For the third outing in a row, it seems “Supernatural” still wants to milk as much as is can out of its remaining episodes, even if that means meandering through a yet another hunt. “Drag Me Away (From You)” attempts to give viewers the old ‘the past comes back to haunt you’ with a Winchester twist, but really- the episode is a vague attempt to drive a rift between Sam and Dean and let us know one important fact: the beginning of the end IS coming.
With only 4 episodes left, I get the sense that e16 is the last episode of its kind. From here on out, how it ends should start to take form.
Episode 16 finds Sam and Dean traveling back to a motel from their childhood, one where they formed a friendship with a pair of siblings and baby Dean seemingly took care of a monster all by himself. Of course, the Winchester brothers didn’t know as much as they do now, and the past brings them back to the same hotel as one of the siblings turns up dead under mysterious circumstances. Dean has once again chosen to withhold information from Sam regarding Death’s final plan, and Death puts Dean on notice that all side quests need to be wrapped up as Chuck just destroyed his last world and his coming for theirs.
All of this, including the hunt from the past to the present seems like a veiled attempt to give us small nuggets of information for the episodes ahead. Unlike “Gimmie Shelter” and “Last Holiday,” episode 16 doesn’t quite hide its intentions as well as it thinks. There is only so much anticipation you can build before even the most diehard of fans want to start moving towards some kind of conclusion. “Drag Me Away (From You)” is about as close to a filler episode as you can get. Seeing as how this is it for the beloved show, it is something “Supernatural” really can’t afford right now.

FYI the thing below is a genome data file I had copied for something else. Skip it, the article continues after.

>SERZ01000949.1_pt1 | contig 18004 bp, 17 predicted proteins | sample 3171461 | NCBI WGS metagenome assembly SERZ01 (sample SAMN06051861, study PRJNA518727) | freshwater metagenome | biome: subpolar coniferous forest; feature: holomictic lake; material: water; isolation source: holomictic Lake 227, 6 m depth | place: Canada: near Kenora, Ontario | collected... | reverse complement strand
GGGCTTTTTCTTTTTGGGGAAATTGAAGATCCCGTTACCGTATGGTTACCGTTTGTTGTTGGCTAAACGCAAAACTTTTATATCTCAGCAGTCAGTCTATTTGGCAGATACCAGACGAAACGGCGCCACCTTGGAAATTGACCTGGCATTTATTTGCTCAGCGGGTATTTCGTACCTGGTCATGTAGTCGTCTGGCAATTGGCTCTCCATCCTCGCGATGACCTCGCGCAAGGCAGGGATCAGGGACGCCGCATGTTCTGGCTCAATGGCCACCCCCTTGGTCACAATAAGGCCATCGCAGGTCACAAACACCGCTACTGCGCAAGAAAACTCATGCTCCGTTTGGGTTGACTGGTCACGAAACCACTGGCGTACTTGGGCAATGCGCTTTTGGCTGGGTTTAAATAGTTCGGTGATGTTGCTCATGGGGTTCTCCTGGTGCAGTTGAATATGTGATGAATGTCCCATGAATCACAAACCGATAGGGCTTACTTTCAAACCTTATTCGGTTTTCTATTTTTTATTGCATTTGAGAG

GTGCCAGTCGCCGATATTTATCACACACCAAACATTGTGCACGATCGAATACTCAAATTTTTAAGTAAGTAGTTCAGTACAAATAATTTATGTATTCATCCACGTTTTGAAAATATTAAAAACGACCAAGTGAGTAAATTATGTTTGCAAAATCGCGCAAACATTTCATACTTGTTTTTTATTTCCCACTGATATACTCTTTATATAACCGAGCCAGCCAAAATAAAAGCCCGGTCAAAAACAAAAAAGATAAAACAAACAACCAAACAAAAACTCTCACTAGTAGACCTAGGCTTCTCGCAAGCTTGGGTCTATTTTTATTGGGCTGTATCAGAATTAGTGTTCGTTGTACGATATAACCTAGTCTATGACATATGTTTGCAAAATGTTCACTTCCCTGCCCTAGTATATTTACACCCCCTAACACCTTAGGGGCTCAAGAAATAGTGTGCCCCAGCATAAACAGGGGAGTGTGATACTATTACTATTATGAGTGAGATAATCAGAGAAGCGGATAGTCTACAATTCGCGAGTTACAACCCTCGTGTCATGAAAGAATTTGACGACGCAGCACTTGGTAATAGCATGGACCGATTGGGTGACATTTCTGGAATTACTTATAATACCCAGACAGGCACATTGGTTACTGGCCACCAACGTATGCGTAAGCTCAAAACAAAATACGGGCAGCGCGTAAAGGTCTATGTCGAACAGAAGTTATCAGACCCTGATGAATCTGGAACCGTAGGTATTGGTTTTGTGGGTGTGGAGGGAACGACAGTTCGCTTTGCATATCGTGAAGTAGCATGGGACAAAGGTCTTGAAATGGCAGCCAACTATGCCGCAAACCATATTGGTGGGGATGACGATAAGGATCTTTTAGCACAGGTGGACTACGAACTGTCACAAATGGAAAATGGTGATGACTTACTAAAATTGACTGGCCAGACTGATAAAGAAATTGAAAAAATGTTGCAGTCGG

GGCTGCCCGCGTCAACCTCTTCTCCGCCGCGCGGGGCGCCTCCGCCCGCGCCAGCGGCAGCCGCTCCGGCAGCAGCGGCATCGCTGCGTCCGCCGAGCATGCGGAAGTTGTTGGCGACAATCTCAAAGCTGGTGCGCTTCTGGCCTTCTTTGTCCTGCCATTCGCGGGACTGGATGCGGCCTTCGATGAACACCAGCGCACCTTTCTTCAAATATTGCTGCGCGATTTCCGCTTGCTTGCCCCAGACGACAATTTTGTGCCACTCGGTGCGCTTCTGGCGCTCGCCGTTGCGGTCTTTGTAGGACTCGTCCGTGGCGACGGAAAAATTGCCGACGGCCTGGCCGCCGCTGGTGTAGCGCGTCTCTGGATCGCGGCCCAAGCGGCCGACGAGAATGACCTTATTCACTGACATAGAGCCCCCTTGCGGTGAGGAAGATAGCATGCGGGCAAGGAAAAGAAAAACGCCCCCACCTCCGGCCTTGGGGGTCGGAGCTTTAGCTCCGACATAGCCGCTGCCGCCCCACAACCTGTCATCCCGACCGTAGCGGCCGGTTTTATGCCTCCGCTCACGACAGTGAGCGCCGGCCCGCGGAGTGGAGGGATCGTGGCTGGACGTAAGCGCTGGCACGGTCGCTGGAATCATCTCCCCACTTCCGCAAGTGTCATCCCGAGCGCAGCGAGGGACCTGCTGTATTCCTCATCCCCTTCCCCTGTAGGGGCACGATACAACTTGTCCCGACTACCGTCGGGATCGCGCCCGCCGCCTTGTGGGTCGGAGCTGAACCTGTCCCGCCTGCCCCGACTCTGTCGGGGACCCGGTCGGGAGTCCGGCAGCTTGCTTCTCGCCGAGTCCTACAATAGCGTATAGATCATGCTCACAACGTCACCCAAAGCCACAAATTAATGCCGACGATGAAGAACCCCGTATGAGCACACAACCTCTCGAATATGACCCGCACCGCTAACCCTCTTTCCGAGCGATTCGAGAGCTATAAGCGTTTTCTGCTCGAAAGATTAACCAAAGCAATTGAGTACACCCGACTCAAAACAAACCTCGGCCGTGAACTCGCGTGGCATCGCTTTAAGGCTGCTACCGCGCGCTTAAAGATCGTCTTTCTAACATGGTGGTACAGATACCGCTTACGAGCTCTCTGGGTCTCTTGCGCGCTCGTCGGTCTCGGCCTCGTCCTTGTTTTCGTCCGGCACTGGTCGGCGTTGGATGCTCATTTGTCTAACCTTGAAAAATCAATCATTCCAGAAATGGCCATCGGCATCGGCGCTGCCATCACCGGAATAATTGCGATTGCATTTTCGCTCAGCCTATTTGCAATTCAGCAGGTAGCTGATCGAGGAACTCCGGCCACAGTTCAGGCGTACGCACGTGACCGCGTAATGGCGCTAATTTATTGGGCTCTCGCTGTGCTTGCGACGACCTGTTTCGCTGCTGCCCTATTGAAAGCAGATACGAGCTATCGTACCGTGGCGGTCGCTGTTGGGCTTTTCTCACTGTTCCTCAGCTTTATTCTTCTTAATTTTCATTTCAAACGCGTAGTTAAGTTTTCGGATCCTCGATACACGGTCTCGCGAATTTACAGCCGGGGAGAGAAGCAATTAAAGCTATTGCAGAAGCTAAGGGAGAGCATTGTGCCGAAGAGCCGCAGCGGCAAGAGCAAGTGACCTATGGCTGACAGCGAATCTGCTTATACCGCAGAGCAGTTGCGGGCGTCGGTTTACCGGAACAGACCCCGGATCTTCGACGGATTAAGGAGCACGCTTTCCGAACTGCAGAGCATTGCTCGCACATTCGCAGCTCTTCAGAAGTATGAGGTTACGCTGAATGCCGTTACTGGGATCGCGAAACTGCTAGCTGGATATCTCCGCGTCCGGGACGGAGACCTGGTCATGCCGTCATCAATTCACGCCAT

Viewers don’t need to be assaulted with exposition, but any more than a few episodes and there’s a sense that the conclusion is going to floor it through the finish line. While the last two episodes were complimented for their restraint, “Drag Me Away (From You)” doesn’t quite strike the same balance. The last thing we want is a rushed ending to 15 seasons of “Supernatural,” and if the story doesn’t start moving toward its end, there is a chance we may get just that. I trust the showrunners enough to not fault the entire show on one misguided episode, but there won’t be many more chances to get it wrong, either.
Something tells me the last 4 “Supernatural” episodes are going to have a much different tone. I, for one, am hoping for this, so my recaps can have a different one as well.